Medical | Katharine DeGeorge, MD, MS| August 05, 2020
Here are five important points about antibody testing for diagnosis of COVID-19 from the EBM Focus team at DynaMed.
Molecular testing for COVID-19 has variable cost, sometimes lengthy turn-around times, and disappointing predictive values, leading to high hopes for testing that is cheaper, faster, and can more accurately diagnose symptomatic and previously exposed individuals. A recent systematic review and meta-analysis from the Cochrane group provides plenty of details about the diagnostic accuracy of various COVID-19 antibody tests compared to molecular RT-PCR as a reference standard, but sifting through the 310-page document to figure out what it means for clinical practice is challenging.
Here are the five most important takeaways from this Cochrane review about COVID-19 antibody testing for clinical practice:
1. Antibody testing is not useful for diagnosis of active infection.
Sensitivities for any of the IgA, IgM, IgG, total antibody, or combination IgM/IgG tests studied were all less than 30 percent in the first week after symptom onset. As an EBM concept refresher, sensitivity describes how good a test is at detecting a condition when the condition is present and is used to rule out a condition because if the test doesn't detect it, it must not be there. A 30 percent sensitivity is not good and translates to many false negative results. Antibody testing cannot be used to rule out active infection.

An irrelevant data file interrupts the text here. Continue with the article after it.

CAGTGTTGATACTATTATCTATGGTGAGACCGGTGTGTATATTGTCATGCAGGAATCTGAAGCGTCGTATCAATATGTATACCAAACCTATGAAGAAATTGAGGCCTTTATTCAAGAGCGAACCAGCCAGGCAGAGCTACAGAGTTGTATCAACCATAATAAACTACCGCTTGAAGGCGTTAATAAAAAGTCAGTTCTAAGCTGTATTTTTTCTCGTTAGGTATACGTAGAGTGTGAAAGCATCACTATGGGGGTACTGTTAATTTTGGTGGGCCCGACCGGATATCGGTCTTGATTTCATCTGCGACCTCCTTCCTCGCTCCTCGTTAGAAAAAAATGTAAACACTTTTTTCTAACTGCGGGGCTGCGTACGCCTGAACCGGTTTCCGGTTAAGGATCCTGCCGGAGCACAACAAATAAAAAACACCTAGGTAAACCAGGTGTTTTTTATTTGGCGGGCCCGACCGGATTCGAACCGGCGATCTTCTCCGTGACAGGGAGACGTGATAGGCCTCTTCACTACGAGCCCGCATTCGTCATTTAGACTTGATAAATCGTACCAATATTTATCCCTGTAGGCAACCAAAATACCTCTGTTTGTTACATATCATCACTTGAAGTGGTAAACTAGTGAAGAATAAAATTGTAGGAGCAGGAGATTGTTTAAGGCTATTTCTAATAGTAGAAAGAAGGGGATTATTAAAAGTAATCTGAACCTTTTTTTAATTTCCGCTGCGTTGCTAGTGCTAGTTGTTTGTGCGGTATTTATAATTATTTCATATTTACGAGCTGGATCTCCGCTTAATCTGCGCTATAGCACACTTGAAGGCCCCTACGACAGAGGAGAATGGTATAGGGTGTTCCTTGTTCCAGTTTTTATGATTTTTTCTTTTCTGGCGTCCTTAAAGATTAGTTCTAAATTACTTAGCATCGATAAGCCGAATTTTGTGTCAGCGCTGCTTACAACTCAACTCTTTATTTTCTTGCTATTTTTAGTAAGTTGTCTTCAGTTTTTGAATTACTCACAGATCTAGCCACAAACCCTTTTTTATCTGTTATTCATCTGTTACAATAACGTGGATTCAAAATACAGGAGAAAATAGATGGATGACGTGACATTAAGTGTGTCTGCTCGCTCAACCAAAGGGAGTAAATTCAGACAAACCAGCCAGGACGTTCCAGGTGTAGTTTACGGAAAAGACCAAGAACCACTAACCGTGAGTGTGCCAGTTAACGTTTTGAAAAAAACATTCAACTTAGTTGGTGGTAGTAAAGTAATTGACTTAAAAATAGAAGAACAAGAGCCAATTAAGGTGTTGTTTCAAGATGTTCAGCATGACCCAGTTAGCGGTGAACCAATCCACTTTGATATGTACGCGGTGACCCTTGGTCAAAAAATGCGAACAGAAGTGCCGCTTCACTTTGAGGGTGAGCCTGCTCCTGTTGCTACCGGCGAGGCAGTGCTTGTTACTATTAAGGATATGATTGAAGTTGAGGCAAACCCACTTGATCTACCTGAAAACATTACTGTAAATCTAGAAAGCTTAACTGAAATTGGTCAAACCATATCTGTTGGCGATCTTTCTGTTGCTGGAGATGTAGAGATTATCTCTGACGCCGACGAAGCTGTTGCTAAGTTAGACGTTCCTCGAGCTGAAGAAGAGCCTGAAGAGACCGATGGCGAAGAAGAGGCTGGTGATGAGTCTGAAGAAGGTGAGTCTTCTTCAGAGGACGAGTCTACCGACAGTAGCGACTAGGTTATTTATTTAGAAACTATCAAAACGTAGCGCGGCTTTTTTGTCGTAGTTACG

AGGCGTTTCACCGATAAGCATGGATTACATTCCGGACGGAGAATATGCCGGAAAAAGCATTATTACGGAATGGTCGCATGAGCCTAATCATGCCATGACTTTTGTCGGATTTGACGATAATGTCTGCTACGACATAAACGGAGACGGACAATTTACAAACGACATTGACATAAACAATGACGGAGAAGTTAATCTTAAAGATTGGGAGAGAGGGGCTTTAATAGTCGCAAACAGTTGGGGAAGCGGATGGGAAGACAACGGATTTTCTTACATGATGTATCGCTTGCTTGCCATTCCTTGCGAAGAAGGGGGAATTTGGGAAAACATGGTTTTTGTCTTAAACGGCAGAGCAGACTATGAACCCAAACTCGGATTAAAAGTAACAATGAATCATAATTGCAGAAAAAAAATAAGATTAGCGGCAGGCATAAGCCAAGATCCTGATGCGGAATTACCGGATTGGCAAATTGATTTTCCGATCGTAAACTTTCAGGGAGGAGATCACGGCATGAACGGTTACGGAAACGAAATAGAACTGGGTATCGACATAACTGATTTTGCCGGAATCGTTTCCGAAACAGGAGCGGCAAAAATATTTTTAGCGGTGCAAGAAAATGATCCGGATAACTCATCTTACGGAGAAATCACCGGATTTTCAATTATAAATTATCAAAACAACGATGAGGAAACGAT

2. Antibody testing is at best moderately useful for diagnosing prior infection, but pre-test probability (prevalence and symptoms) is critical to test accuracy.
The best case scenario for IgG antibody testing in this analysis was a sensitivity of 88.2 percent and specificity of 99.1 percent when patients were tested 15-21 days after symptom onset. Assuming a prevalence of 50 percent, these test characteristics translate to a positive predictive value (PPV) of 99 percent and a negative predictive value (NPV) of 89 percent, which sound pretty great. At the time of writing, the case rate was 2.7 percent in Miami-Dade County, Florida, a place that recently got a lot of media attention for its high prevalence. (Whether case rate really equates to prevalence here is a separate conversation.) For a prevalence of 2.7 percent, the PPV is 73 percent, which leaves about 14/1,000 false positive results — not as great. PPV and NPV take into account pre-test probability (often prevalence), which is critically important when considering test reliability. This pretest probability, however, can reflect more than just geographic prevalence. For example, a nursing home or school with a COVID-19 outbreak may well have a prevalence of 50 percent or greater, even if the state or city prevalence is low. Likewise, an asymptomatic population has a lower pre-test probability, and therefore testing will lead to more false positives than if you tested a symptomatic population from the same geographic distribution.
3. We don’t really know what to do with positive test results, especially when prevalence is low.